This image of the Milky Way galaxy shows galactic mergers (Image credit: Max Planck Institute for Astronomy) Photograph:( Others )
The Milky Way began to form relatively soon after the Big Bang explosion that marked the beginning of the universe some 13.8 billion years ago
Astronomers have charted the Milky Way's dramatic history in a new map.
The study, published in 'The Astrophysical Journal,' was led by Khyati Malhan of the Max Planck Institute for Astronomy in Germany.
The Milky Way began to form relatively soon after the Big Bang explosion that marked the beginning of the universe some 13.8 billion years ago.
The sun, located roughly 26,000 light years from the supermassive black hole residing at the centre of the galaxy, formed about 4.5 billion years ago.
"The dynamical atlas of the Milky Way mergers that we present here provides a global view of the galaxy formation in action," the researchers write in their paper.
"Thus, our study contributes to the initial steps of unraveling the full hierarchical build-up of our galaxy, and also understanding the origin of the globular clusters and stellar streams of the Milky Way halo."
"With such a wealth of information, we will be able to explore the 'temporal' aspect of galactic archeology by building an understanding of the 'chronological' merging history of the Milky Way."
The researchers have unveiled a three-dimensional map of the Milky Way - home to more than 100 billion stars including our sun - providing a comprehensive chart of its structure: a stellar disk comprised of four major spiral arms and a bar-shaped core region.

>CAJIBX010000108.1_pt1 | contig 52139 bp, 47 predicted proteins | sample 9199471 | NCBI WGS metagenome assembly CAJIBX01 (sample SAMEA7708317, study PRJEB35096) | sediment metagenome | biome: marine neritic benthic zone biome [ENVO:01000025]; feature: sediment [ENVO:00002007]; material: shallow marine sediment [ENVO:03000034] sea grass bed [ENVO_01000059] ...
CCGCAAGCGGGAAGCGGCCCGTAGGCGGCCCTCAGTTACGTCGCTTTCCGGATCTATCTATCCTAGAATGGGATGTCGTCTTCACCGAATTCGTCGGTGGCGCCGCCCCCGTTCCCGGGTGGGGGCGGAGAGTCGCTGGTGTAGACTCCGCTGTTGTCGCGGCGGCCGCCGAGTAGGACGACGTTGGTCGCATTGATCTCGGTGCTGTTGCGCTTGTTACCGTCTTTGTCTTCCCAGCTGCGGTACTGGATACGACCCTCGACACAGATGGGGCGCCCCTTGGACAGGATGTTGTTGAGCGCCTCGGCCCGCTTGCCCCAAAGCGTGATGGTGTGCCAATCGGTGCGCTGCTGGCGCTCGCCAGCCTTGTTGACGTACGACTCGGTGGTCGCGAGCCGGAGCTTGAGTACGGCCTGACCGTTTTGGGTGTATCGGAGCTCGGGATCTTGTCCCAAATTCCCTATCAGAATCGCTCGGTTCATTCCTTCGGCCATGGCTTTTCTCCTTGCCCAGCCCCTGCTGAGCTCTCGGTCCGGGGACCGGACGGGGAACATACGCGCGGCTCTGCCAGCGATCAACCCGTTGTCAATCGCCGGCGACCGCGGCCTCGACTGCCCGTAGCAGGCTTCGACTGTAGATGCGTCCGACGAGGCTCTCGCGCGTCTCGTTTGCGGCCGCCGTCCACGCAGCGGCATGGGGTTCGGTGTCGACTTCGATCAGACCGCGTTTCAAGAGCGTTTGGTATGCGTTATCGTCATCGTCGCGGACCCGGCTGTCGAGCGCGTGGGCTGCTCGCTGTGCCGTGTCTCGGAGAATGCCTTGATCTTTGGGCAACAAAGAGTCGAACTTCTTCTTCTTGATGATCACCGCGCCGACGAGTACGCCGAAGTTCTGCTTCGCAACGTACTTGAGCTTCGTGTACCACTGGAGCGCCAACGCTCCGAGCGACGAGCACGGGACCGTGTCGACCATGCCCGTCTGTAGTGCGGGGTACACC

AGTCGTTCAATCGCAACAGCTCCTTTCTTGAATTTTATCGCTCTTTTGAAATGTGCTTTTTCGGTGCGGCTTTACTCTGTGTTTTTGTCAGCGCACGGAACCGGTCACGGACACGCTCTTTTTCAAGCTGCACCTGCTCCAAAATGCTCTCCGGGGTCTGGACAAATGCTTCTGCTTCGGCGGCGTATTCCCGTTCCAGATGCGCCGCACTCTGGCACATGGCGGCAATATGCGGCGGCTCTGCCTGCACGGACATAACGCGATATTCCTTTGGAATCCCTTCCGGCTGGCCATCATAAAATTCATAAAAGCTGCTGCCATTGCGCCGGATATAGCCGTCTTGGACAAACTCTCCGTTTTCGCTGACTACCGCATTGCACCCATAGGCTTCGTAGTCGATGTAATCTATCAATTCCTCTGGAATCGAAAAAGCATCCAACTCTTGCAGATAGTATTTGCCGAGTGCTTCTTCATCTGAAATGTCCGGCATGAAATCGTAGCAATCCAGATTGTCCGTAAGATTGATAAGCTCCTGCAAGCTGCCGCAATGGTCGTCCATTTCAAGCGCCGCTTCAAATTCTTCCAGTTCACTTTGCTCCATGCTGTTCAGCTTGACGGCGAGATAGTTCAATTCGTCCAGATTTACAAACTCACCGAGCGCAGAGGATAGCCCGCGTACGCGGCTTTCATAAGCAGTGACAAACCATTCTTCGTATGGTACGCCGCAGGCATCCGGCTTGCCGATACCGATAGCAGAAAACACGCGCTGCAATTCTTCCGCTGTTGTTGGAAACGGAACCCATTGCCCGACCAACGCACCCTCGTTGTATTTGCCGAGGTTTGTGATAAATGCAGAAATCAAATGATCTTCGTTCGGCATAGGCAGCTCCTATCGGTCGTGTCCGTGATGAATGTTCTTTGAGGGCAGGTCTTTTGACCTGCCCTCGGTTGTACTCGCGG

Until now, the understanding of the galaxy’s shape had been based upon indirect measurements of celestial landmarks within the Milky Way and inferences from structures observed in other galaxies populating the universe. The new map was formulated using precise measurements of the distance from the sun to 2,400 stars called “Cepheid variables” scattered throughout the galaxy.
“Cepheids are ideal to study the Milky Way for several reasons,” added University of Warsaw astronomer and study co-author Dorota Skowron. “Cepheid variables are bright supergiant stars and they are 100 to 10,000 times more luminous than the sun, so we can detect them on the outskirts of our galaxy. They are relatively young - younger than 400 million years - so we can find them near their birthplaces.”
The astronomers tracked the Cepheids using the Warsaw Telescope located in the Chilean Andes. These stars pulsate at regular intervals and can be seen through the galaxy’s immense clouds of interstellar dust that can make dimmer stellar bodies hard to spot.
The map showed that the galaxy’s disk, far from flat, is significantly warped and varies in thickness from place to place, with increasing thickness measured further from the galactic center. The disk boasts a diameter of about 140,00 light years. Each light year is about 6 trillion miles (9 trillion km).
(With inputs from agencies)